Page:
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Sidney goes all out as Syracuse awaits

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It could be the New York State Federation championship, the Rose Classic or a pick-up game near her home in Queens. No matter the scenario, you can bank on one thing when it comes to Jelleah Sidney: She’ll be playing as hard as humanly possible.

Apache Paschall, her former coach at St. Michael Academy and with the Exodus AAU program, said as much as Sidney was crashing the boards, diving on the floor and playing aggressive defense in her Golden Girls’ 59-37 win against the Exodus Lady Falcons on the opening day of the Nike Rose Classic at JHS 113 in Brooklyn. She finished with 13 points, but it was everything else Sidney did that helped lead the team to victory.

“You hate playing against her,” Falcons and Bishop Ford Coach Mike Toro said. “She gets every rebound, she’s so aggressive. I’m scared of her.”

For someone who makes her presence felt so much on the court, the Syracuse-bound 6-foot-1 forward was off the radar this season. Sidney, who missed her first two seasons with separate ACL tears, could have played as a fifth-year senior at St. Mike’s, but she wouldn’t let Paschall apply for a waiver. Paschall said she didn’t want the drama of critics saying she was playing illegally. Sidney had a simpler explanation.

“I had my time,” she said. “It was their time.”

After helping lead the team to its first state Federation title last year, Sidney had to watch in agony last month as St. Mike’s lost in the CHSAA Class AA final to Christ the King. The Royals won the battle of the boards, which might not have occurred if she was in the lineup. Paschall thinks the Eagles would have been upstate again if Sidney were in uniform.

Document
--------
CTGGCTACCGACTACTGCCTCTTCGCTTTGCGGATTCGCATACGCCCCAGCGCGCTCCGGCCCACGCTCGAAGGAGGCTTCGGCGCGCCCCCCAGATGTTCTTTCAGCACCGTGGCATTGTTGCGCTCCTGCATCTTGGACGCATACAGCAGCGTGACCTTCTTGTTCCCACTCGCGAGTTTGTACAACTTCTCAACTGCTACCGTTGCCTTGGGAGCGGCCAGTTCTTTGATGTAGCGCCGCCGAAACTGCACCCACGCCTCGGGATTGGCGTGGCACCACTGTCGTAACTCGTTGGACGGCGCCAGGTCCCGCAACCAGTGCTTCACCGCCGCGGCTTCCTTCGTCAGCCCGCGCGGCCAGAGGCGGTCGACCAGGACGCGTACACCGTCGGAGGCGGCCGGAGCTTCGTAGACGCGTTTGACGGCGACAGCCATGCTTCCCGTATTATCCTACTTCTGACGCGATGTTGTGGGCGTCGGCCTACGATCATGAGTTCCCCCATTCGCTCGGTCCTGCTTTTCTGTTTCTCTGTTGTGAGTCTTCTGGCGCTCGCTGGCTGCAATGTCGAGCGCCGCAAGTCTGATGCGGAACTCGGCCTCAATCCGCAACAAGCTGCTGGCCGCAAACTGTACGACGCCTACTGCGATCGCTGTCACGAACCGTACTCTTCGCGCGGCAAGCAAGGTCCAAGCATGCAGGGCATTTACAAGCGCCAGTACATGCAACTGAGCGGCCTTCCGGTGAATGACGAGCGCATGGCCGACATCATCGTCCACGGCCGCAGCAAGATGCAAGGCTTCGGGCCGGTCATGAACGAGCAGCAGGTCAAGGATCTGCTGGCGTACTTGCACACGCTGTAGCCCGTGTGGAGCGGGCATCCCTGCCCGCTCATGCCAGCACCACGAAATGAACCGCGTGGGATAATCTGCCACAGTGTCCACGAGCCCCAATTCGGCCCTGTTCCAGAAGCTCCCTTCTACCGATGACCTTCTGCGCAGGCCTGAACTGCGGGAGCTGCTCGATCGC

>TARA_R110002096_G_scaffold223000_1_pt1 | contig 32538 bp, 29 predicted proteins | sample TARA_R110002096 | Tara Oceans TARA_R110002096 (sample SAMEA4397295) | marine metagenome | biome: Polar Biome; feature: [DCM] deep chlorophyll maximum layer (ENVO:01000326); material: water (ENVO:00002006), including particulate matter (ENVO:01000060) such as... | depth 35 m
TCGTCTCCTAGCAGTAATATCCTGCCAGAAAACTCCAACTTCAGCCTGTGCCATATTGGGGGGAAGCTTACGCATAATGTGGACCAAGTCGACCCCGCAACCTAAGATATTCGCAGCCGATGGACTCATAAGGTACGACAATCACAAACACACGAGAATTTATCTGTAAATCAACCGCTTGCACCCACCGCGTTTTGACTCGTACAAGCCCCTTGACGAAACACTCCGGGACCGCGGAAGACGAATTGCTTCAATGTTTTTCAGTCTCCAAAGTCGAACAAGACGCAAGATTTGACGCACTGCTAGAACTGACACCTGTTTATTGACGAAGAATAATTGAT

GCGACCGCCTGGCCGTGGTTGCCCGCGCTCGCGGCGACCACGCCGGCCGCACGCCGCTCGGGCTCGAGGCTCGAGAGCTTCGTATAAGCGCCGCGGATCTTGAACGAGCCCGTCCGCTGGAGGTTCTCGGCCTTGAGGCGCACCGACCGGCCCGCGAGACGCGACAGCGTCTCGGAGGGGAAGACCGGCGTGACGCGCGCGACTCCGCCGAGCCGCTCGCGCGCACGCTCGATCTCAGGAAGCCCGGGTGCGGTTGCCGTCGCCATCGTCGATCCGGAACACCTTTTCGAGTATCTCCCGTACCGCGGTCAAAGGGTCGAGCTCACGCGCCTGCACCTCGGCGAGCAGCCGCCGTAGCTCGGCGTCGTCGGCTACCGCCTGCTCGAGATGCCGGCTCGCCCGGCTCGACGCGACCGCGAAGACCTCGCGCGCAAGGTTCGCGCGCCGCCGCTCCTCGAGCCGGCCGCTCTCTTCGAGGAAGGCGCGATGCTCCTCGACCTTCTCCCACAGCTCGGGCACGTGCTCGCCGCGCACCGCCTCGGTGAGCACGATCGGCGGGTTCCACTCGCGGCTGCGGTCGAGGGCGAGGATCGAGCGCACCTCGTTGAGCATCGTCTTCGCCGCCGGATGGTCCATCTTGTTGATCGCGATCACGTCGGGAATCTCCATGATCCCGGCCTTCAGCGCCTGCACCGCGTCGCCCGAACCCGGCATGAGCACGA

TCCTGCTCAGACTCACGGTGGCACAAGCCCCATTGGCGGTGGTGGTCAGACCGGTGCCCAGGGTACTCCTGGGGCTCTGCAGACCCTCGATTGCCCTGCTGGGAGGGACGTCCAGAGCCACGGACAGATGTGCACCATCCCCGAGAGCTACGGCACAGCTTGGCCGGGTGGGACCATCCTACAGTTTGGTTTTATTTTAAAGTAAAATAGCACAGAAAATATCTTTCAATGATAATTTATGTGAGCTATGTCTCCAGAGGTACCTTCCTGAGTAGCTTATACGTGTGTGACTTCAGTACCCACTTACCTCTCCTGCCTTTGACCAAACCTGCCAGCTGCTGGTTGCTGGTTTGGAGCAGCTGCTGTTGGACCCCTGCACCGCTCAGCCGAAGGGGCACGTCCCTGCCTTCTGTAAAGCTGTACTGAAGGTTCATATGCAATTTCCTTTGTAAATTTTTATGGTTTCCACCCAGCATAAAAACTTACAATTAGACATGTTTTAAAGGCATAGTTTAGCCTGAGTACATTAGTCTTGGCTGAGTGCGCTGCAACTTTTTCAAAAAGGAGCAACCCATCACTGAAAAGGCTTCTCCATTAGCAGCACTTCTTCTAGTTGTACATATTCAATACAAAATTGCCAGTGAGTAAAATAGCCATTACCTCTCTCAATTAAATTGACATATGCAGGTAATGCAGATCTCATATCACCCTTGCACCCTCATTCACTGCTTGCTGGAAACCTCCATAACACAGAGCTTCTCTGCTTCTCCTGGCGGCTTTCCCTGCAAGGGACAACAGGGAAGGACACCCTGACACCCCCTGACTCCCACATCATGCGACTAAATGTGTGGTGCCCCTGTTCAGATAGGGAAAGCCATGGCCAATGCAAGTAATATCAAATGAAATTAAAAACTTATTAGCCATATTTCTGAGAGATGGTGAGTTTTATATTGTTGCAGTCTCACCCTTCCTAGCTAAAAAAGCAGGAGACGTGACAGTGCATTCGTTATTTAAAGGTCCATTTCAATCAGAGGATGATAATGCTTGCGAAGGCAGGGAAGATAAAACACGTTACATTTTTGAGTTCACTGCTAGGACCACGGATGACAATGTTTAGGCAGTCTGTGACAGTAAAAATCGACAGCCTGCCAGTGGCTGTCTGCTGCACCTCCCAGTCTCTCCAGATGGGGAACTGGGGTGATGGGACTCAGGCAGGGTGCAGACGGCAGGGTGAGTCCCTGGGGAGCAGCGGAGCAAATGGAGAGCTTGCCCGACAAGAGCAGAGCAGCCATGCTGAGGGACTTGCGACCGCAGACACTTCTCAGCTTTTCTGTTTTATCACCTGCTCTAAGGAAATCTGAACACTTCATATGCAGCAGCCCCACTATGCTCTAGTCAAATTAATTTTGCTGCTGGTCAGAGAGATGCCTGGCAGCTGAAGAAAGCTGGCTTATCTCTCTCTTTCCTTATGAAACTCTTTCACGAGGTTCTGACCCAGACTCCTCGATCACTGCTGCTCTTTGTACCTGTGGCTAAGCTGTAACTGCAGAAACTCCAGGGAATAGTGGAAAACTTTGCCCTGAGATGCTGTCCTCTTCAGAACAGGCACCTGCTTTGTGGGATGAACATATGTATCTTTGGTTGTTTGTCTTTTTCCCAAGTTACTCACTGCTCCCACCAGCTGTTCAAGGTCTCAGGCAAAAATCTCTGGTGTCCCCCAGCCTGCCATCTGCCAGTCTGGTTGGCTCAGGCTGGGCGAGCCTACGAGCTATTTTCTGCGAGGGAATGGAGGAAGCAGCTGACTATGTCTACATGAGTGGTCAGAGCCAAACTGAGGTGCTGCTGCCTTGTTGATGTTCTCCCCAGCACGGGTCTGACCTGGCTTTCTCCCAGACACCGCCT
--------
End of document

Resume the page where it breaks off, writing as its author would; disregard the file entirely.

“She would have willed us,” he said.

Sidney said she has no regrets, though. She’s been taking college courses online in preparation for Syracuse, where she will go in either May or July to get a head start on classes, and training with basketball guru Jerry Powell on Long Island. But seeing St. Mike’s fall against CK broke her heart and it only got worse when someone approached her after the game and had the nerve to say it was her fault.

“How can somebody say that to me?” she said.

She’s focused on another type of championship now. With Exodus NYC, Sidney won the last five Rose Classic titles. Now with the Golden Girls, coached by St. Mike’s assistant Lauren Best, she is trying to win another. Paschall said that team, with Sidney and McDonald’s All-Americans Jennifer O’Neill and Bria Hartley, is the one he fears the most.

Shayra Brown of Bishop Ford led the way with 18 points for the Golden Girls and Baltimore’s Lashay Taft, Sidney’s future Syracuse teammate, had 13. Rose President Anton Marchand said most Golden Girls teams, which feature the city’s best outgoing seniors, tend to underachieve due to complacency — but this year’s squad won’t because of the presence of Sidney.

“We have no choice but to win,” Sidney said. “If we lose, it’s going to be embarrassi­ng.”

She plays every second of every game with that mentality.

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